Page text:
The Interpretation of Law
Men’s clothing is a subject of history, utility, and masculinity. Because of these, laws govern everything from the appropriate width of a necktie to the manners of wearing a hat indoors. Res Ipsa challenges these guidelines with pieces that respect the foundations of these rules, while throwing the rule book out the window.
From necessity, the owners of Res Ipsa launched the brand to reintroduce a sense of style into courtroom proceedings. Representing clients in standard blues and grays, Atlanta-based lawyers Josh Moore and Odini Gogo sought a solution to the conservative palette. Easing into office-friendly neckties, as well as odes to Southern charm with a collection of bow ties, they have recently stated their case for bolder colors and patterns, inspired by their international collaboration and globetrotting spirit. What they have created is collection sure to raise as many eyebrows as objections.
One such offering is their line of Harris Tweed footwear, such as the brown melange chukka. The chukka itself, like its playmate the jodhpur, was born on Indian polo fields. In order to last through match periods, or chukkers, these shoes required calfskin or suede construction. Whereas a tweed variety may not help you win the favor of polo teammates, the makers of Harris Tweed may claim violation in their own right. For a fabric under the protection of Scottish national authority – the Harris Tweed Act of 1993 – its guardians probably did not imagine their treadle loomed pieces to serve beneath the ankle cuff. But in footwear, these swatches of tweed create earthy anchors to any casual look.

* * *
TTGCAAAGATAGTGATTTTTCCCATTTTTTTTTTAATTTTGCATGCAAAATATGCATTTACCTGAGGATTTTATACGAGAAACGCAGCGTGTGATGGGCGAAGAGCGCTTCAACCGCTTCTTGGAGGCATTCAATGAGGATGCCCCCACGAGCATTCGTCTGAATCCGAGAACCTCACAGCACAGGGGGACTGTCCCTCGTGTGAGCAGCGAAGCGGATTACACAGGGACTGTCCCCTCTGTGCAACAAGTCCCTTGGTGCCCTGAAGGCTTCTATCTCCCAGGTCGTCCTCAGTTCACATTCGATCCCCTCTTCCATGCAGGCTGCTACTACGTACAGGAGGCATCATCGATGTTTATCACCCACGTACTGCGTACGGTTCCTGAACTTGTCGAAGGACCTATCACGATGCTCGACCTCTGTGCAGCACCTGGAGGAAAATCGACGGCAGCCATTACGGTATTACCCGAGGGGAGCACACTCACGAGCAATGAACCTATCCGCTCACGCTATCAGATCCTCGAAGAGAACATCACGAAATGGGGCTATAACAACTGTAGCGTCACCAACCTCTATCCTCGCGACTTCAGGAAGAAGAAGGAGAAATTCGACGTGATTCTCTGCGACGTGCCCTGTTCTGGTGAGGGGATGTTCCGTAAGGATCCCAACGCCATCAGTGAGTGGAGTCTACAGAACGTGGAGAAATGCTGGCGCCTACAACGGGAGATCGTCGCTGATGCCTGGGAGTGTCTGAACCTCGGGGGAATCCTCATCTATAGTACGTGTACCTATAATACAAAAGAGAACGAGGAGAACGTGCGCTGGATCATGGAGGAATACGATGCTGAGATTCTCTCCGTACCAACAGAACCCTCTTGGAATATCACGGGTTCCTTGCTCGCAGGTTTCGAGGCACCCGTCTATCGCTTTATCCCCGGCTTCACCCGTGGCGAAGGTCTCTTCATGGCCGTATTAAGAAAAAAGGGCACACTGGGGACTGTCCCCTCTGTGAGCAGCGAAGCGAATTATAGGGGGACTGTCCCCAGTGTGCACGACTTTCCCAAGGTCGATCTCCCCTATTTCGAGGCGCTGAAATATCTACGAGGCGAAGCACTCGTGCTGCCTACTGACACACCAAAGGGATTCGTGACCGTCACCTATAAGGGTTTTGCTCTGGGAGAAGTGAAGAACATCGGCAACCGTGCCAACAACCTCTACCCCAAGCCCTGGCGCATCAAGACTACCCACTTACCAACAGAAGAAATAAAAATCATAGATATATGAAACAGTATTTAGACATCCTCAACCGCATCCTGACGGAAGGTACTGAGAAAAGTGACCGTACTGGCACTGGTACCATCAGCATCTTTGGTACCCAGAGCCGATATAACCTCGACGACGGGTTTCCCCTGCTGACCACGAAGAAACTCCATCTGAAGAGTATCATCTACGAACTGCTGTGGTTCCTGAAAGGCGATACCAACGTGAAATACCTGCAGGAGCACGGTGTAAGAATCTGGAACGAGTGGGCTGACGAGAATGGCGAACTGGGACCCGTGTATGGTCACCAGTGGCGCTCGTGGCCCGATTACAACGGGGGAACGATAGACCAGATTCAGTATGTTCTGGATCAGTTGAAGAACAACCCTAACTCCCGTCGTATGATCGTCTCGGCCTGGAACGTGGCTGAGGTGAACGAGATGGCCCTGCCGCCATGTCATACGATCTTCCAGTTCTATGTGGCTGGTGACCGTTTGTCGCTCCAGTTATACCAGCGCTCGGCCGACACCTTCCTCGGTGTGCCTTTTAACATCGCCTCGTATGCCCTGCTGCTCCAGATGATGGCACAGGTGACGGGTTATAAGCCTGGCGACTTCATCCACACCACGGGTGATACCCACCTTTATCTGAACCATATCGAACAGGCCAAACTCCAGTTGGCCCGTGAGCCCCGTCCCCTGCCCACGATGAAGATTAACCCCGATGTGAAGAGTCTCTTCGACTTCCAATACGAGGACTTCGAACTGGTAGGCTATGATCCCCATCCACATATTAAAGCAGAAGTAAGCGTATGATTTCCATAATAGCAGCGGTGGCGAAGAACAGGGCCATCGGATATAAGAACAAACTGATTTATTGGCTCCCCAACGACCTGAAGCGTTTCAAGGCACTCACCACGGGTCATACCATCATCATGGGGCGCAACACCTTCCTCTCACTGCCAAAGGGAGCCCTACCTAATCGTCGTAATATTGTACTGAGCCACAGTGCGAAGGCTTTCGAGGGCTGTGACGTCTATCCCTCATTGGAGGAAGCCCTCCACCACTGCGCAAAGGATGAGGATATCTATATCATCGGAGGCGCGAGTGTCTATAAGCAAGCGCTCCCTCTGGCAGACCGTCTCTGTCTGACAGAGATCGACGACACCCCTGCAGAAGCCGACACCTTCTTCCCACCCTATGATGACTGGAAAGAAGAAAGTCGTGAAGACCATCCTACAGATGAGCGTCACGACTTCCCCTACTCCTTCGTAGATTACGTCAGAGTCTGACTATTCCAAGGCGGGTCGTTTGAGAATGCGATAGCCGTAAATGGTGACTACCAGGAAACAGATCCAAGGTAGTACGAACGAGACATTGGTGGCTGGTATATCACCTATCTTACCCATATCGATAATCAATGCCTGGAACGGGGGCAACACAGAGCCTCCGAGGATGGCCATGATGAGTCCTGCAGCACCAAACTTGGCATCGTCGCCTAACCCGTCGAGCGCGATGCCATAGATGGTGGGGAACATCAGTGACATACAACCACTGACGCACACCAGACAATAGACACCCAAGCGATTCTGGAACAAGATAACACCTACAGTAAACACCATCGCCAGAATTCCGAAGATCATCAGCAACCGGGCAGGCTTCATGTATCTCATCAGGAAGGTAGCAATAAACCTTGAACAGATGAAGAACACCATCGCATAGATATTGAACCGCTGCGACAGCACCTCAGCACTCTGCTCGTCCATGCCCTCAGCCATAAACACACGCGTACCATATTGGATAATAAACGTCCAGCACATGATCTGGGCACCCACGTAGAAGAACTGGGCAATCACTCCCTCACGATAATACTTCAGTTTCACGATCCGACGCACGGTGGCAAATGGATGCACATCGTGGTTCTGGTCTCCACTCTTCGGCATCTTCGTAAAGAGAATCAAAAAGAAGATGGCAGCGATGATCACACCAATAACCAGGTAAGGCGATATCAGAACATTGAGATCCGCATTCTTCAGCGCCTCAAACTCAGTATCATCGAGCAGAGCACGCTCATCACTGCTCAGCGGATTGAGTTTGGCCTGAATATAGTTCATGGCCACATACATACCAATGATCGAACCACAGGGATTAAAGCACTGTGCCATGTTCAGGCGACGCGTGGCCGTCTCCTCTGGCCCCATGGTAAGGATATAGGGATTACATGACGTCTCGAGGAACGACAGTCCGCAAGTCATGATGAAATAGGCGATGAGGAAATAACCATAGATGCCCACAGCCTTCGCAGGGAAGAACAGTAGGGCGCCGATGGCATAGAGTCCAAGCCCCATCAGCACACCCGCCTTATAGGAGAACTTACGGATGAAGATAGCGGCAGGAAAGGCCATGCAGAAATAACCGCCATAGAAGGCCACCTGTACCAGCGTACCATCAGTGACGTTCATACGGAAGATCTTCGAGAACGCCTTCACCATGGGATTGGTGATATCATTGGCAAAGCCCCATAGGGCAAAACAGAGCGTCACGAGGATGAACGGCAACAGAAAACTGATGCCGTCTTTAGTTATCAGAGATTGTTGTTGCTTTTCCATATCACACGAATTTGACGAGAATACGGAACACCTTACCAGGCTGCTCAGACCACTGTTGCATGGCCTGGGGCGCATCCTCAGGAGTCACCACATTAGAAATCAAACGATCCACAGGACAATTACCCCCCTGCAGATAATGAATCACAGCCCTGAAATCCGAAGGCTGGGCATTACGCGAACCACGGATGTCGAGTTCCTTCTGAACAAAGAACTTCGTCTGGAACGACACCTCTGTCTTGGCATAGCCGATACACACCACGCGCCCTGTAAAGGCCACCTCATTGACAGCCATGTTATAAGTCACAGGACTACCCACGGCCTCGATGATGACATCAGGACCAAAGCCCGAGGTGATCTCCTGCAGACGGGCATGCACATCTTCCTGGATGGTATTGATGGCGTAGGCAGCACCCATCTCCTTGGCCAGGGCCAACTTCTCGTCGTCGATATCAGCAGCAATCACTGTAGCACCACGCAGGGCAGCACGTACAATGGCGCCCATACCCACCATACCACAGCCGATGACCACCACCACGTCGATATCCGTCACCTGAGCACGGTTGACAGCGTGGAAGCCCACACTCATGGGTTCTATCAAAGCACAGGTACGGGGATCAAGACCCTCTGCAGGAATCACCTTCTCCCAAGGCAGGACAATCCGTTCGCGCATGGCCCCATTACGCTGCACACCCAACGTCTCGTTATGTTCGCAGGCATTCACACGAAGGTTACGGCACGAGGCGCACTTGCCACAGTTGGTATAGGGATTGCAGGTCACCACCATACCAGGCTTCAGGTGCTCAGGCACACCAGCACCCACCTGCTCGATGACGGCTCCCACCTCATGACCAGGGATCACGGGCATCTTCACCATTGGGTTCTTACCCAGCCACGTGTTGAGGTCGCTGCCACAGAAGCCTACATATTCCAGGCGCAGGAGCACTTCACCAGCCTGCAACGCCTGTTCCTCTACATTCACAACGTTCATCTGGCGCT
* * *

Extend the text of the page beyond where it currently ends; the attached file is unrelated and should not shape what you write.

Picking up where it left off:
With traditional Turkish rugs, leave it for Res Ipsa to create a new use out of these woven tapestries. While journeying through Istanbul markets, Josh and Odini picked out these hand-woven kilims, then pared them down into into loafers, boots, and weekender bags. While one kilim may produce multiple pairs of shoes, no single one would be the same. The result: truly unique items made from one-of-a-kind creations.
Some may cry foul over such wanton disregard for the established rules of storied wear, but Res Ipsa make, perhaps exclaim a point. These laws, rules, guidelines . . . whatever you call them, they’re meant to be broken. That is the color of life that makes the ordinary something extra. And maybe Josh and Odini aren’t even looking to break anything at all. Their jobs exist upon the foundation that laws – in court and cloth – are up for interpretation.
Res ipsa loquitur translates to “the thing speaks for itself.” In the history of law, this ruling first applied in an 1863 case involving a barrel of flour falling from a second-story loft upon a plaintiff’s head. The ruling was swift because the facts required no explanation. As a closing argument, this company offers the same with their unconventional twists in clothing. In the end, follow rules or break them. Wear and do what you wish, and let that speak for itself.